HP35: A Bit-Serial Wonder – 3. LED Magic

Part3. LED Magic

LED numeric display is the icon of HP classics. With just a single 5-bit register inserted, how could they design such a full-featured, flicker-free and properly PWM’d display that has 15 digits?

Sorry for such a long quiescence. Originally I was planning to actually make a board that drives the LED display before writing anything. Unfortunately, since quarter a year ago, I’m completely occupied by all sorts of things, and the plan is delayed forever. I’ll try if I’m free at some point in the future.

This is the first article written in the new “Gutenberg” WordPress editor. Noice!

[Status: Proofreading]

(The top image is a part of an advertisement of HP calculators. Cropped to fit in.)

Section 1: Driving LEDs – Harder than you think

Let’s begin with the most basic topic: how would you drive an LED?

LEDs are basically diodes that pop photon when you pump energy into their p-n junction. Without digging too much into semiconductor physics, we can depict its property with a simple model.

A typical SPICE model of diodes, image provided by NI

The right part is referred to as “the DC path”, usually (unless you’re using some special diodes such as the tunnel diode)  we consider it to be directional (when reverse biased, there won’t be any current through it). The junction Vj – Ij follows the Shockley Equation.

The left part is the AC path. Cj, which means Junction Capacitance, varies with the input voltage. This effect allows diodes to be used as voltage-controlled capacitors, which is usually utilized by variable frequency oscillators.

LEDs have very similar characteristics. Normally we consider the voltage drop of a forward-biased silicon diode to be 0.7V. LEDs usually have 1.2~4.0V drops.

Well, how to drive an LED? Ask a person who has most basic EE knowledge such a question, you’ll get such an answer:

On the right is a simpler model of LED. Assuming a voltage drop of 2V across the LED, we will get 20mA on the LED, which is quite common.

The LED works great, but there’s an issue: If we do the math, the LED consumes 40mW, meanwhile, the 150Ω resistor consumes 60mW. Terrible! Normally when we’re talking about plug-powered electronics, this is good enough. However, thinking about throwing away 60% of the energy in a handheld, which, in this particular case, spends the most power driving the LED display: This is unacceptable.

How about driving it with a PWM signal? It indeed saves a lot of power. But since the diode is strongly nonlinear, at the high level of the PWM driving signal, the diode consumes a tremendous amount of current, even worse, the current is not necessarily well defined, especially for those earlier LEDs. In all, PWM is a way to dim LEDs easily, but it doesn’t save much power, nor is it relyable.

Adding a damper can average the PWM’d voltage out, giving a smooth output. This prevents destroying the LED by striking it with overcurrent over and over again. A charged-up inductor, for example, in a short time can be seen as a “current source”. It seems that we can use the inductor in some switched way to provide a perfect, current limited PWM source for driving an LED.

This is actually the principle of DC-DC converters. If you introduce a feedback loop into the circuit, you can dynamically adjust the duty-cycle of the PWM signal. The rise time and stability can be further improved.  There’re many commercially available LED driver chips out there that follow the very same theory of operation. For very high-power LED applications (say, a car headlamp), this is the only way to go.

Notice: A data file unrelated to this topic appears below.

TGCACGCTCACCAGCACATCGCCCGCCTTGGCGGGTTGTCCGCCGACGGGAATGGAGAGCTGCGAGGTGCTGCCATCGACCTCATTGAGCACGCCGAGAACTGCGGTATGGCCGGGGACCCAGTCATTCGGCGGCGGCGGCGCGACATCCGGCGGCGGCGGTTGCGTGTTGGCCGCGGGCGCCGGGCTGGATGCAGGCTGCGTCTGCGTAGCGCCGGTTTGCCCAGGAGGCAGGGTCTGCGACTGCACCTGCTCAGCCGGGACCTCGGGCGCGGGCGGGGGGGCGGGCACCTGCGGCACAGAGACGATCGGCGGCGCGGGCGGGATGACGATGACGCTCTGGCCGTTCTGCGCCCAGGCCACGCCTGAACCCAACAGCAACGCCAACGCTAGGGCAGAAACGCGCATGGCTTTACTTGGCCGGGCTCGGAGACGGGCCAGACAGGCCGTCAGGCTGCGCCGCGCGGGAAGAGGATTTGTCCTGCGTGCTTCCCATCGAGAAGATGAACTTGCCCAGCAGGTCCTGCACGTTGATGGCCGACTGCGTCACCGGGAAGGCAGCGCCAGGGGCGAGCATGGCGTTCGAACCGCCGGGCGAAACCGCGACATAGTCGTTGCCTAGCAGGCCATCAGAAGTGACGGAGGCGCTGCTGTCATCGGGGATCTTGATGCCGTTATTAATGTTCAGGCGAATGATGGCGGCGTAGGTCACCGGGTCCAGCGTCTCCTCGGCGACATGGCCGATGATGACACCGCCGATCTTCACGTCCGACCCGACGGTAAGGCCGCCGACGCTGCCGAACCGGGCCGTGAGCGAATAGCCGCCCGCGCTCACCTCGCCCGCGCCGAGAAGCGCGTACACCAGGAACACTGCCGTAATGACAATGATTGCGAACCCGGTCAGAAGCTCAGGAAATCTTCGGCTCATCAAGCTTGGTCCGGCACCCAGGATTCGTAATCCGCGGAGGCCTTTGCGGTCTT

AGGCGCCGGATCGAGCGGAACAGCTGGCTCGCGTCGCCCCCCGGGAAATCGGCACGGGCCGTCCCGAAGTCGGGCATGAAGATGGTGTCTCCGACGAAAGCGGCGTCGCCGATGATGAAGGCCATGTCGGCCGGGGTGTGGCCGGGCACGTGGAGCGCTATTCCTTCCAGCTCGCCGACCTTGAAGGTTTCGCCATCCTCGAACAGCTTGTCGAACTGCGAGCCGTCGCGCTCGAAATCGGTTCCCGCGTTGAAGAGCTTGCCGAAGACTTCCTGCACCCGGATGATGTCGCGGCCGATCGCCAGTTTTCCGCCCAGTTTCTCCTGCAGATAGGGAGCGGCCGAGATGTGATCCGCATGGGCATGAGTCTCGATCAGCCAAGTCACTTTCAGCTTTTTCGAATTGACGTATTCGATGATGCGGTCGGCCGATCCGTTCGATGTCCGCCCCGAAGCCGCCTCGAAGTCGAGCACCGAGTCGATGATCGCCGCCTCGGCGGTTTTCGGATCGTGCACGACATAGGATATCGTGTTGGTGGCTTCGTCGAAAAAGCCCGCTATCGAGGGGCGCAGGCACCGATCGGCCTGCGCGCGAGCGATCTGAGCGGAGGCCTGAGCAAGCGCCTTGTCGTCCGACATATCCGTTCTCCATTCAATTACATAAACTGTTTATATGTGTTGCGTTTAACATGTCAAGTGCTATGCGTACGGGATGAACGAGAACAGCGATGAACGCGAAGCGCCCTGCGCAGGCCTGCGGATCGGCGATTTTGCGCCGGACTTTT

An Infineon solution that allows you to drive a string of LEDs with an up to 600V input. The chip compensates to generate a very stable current in the (ultra long) series of LEDs.

Section 2: Led’ing the -hp- way

Now let’s see how HP approaches the problem of driving the display of its handhelds, an array of LEDs.

First thing first, the power distribution in an HP calculator is more complicated than modern products and is worth an additional article to elaborate. The fact that they had mixed more than three technologies in a single product means there are more than 5 voltages that may present! 

  • Vbsw : Battery Voltage, ≈4V
  • Vss : PMOS Positive Supply, 6.0V
  • Vgg : PMOS Negative Supply, -12.0V
  • Vcc : Kathode Driver Supply, +8.2V
  • Gnd: 0V

The processor chips are PMOS logic. (Here I’m not going to talk about that in detail.) One thing to notice is that: in order to run these chips fast enough and can output enough energy, they had decided to drive it with 18V – a very high voltage (from Vgg(-12V) to Vss(+6V)), which seems crazy by today’s standard but quite conventional in the early days.

The GND pin on these chips serves as a voltage clamping reference. In this way, they can generate a signal at the output of these PMOS chips that can be accepted by the bipolars. Internally the PMOS logic has nothing to do with this pin.

Now, let’s focus on the display section:

The test setup. Be aware! Many low-end logic analyzers can’t accept such a voltage.
The one shown in the picture is taken from an HP45 – a later model. They’re basically identical (except for the pin arrangement, which is a pain in the butt because they later redesigned one of the driver chips).

The display drivers are bipolar integrated circuits that contain:

  • hp 1820-0853 Anode Driver / Clock Oscillator / 
    Clock Divider ( 2-phase clock generator ) / Voltage Reference and Comparator. It runs between Gnd and Vbsw.
  • hp 1820-0854 Kathode Driver. It runs between Vbsw and Vcc. This chip is floating.
  • hp 1820-0855 Clock Amplifier /
    Voltage Shifter (from TTL 0 ~ +4V to PMOS -12V ~ +6V)

We’ll dig into the chips later. Now take a look at the display matrix.

The design utilizes inductors as a temporary current limiter: At first, the Anode transistors are switched on, current flows through L, accumulating magnetic energy in the inductor. Since this path is a low resistance path, only little energy is wasted, and there is not enough voltage to turn on the LED.

After the inductor is charged with magnetic energy, the Anode is turned off. A flyback voltage across the inductor is generated in order to maintain the current. Thence the LED turns on and shines for a brief 6us.

This design is very interesting, but not the best part. The true innovation lies in the process of how the register data is transferred and displayed. We begin by understand the operation of each chip that handles display.

Inside of -hp- 1820-0854 Cathode Driver

Let’s begin with the simplest one: The Cathode Driver. Complex as it may seem, it’s basically just a shift register with an asynchronous reset signal [START]. All of the outputs are in an open-collector configuration. So the output of ‘1’ means ‘Turned off’ while ‘0’ means ‘Turned on’ & ‘Current flows’.